I recommend strongly against using free VPN services.  The recent story about a free VPN known as Hola! last week is an excellent reminder of why paying for a VPN is worth it: Hola! was selling the bandwidth of anyone who had their plugin installed, sometimes to malicious users who conducted botnet activity.  This opens users up to a number of security risks.  Free VPN providers have also been known to monetize by collecting and selling user information which defeats much of the raison d’être for a VPN.

To determine if your VPN is leaking information about you or how much information you are leaking if you are not using a VPN, Private Internet Access (with which I am an affiliate) has some helpful links.  They will test whether your DNS is leaked, if your IP address is leaked when you send an email, and if your IPv6 address is leaked.

Though I like Astrill, Private Internet Access, and WiTopia, there are pleny of great VPN options out there.  Most are under $100 per year and offer a great many features.  This is a very small price to pay for the disporportionate level of security and privacy they provide.

Fixing Firefox’s WebRTC Vulnerability

Earlier this year a major vulnerability called the WebRTC vulnerability was discovered in Windows machines running Chrome and Firefox.  This vulnerability can compromise your privacy by allowing websites to see your true IPv6 address despite the use of a VPN.  When using a VPN any site you visit should only see the IP address of the VPN’s exit server.  This prevents them from correlating you with your visit with your geographic location, and building profiles based on your IP address.  To test your system and see if your IP is leaking you can visit https://ipleak.net/.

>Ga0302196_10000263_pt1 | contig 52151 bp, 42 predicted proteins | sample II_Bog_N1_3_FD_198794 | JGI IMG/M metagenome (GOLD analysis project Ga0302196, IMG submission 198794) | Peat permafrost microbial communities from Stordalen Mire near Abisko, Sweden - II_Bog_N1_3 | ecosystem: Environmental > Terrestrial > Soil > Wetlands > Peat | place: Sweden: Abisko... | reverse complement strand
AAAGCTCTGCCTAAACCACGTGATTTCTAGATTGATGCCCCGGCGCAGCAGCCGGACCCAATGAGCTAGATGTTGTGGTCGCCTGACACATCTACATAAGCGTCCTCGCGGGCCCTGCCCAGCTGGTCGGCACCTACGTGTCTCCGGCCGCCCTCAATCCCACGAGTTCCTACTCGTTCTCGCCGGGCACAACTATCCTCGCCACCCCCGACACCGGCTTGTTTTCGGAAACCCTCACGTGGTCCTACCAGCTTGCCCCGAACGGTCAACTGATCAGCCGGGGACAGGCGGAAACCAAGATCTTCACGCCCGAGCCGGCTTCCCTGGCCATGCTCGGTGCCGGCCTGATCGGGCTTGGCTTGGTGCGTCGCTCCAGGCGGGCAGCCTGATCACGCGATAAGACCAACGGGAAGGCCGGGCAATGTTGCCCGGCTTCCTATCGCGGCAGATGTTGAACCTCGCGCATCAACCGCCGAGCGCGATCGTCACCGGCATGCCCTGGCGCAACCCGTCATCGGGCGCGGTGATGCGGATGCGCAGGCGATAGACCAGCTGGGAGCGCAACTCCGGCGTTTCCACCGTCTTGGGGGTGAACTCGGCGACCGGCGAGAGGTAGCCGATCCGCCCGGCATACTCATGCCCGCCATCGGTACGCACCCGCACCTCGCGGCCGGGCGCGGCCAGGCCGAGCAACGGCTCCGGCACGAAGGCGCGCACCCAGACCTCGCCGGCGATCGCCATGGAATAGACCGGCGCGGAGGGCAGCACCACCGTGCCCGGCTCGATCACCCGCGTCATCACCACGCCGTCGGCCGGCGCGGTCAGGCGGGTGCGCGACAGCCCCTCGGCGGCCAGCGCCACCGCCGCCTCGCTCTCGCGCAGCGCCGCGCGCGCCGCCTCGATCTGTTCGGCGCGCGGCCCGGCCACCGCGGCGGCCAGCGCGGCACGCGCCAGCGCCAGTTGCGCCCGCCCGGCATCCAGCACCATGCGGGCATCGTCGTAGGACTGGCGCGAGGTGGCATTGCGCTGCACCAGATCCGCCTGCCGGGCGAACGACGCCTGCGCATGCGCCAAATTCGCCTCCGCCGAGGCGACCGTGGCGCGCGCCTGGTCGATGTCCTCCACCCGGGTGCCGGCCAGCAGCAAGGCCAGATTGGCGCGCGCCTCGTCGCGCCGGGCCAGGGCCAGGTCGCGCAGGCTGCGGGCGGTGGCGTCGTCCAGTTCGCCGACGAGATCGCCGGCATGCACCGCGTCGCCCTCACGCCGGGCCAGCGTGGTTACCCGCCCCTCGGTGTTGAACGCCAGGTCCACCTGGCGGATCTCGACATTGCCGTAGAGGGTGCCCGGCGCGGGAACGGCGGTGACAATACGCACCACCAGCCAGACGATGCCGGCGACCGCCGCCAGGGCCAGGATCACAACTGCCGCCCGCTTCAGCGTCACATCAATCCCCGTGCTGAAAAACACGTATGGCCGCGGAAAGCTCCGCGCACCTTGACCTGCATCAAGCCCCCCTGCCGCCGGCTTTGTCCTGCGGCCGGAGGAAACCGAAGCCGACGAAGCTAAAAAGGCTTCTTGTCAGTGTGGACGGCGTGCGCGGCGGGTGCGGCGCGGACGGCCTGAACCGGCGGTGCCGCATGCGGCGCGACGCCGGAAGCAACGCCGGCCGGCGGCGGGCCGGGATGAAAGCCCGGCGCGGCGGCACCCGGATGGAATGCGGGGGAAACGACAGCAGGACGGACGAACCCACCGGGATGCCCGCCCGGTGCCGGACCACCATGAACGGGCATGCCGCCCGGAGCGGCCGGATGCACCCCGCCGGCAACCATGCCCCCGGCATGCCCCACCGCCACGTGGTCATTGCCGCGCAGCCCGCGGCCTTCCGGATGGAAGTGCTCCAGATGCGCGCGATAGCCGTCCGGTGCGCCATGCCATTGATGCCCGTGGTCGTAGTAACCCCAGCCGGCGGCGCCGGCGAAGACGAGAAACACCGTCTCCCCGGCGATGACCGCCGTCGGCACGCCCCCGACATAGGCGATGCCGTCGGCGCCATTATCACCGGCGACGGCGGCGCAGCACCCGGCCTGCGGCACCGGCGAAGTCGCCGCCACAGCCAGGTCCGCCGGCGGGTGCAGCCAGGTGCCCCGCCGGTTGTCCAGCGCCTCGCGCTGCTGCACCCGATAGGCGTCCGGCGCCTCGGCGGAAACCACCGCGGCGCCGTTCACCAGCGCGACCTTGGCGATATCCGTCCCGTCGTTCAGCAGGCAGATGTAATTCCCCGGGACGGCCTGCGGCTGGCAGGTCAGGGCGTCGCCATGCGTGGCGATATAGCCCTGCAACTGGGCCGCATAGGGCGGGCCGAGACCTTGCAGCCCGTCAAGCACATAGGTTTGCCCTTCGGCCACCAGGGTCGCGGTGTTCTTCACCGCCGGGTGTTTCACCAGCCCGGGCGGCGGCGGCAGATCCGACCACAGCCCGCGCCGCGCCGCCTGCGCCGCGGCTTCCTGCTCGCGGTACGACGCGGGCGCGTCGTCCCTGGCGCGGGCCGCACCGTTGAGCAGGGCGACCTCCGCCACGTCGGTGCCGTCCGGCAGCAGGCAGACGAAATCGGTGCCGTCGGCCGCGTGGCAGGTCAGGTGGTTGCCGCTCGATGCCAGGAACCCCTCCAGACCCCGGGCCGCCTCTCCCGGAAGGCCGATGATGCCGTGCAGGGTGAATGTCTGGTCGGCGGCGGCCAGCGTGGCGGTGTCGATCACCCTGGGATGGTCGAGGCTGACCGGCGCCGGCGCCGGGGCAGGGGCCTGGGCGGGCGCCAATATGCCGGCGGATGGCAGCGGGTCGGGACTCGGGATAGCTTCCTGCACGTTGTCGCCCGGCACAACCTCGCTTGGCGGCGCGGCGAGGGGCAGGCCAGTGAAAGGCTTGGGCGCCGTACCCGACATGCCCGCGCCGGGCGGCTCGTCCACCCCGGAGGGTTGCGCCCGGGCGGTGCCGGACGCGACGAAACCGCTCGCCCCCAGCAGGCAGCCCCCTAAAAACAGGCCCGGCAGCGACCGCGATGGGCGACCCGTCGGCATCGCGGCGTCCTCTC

Thankfully this vulnerability is very easy to correct in Firefox but it cannot be corrected through the “Options” dialogue.  To correct it go to your URL bar in Firefox and type “about:config.”  This will open a menu where power-users can make many adjustments to the application (many of these adjustments can be made through the Settings, but many cannot).  Bypass the warning and scroll down to “media.peerconnection.enabled.” This setting is “true” by default.  Double-click this line which will toggle the value to “false.”  This is all that is required to turn off WebRTC and secure this vulnerability.

WebRTC Vulnerability

There are add-ons for Chrome (WebRTC Leak Prevent and ScriptSafe) that are intended to defeat the WebRTC vulnerability.  It has been reported that these add-ons can be bypassed by a malicious adversary and should not be relied on.  However, if you must use Chrome you should enable one of these add-ons.

For full protection use Firefox and adjust as described above.  Using NoScript may also help mitigate this vulnerability.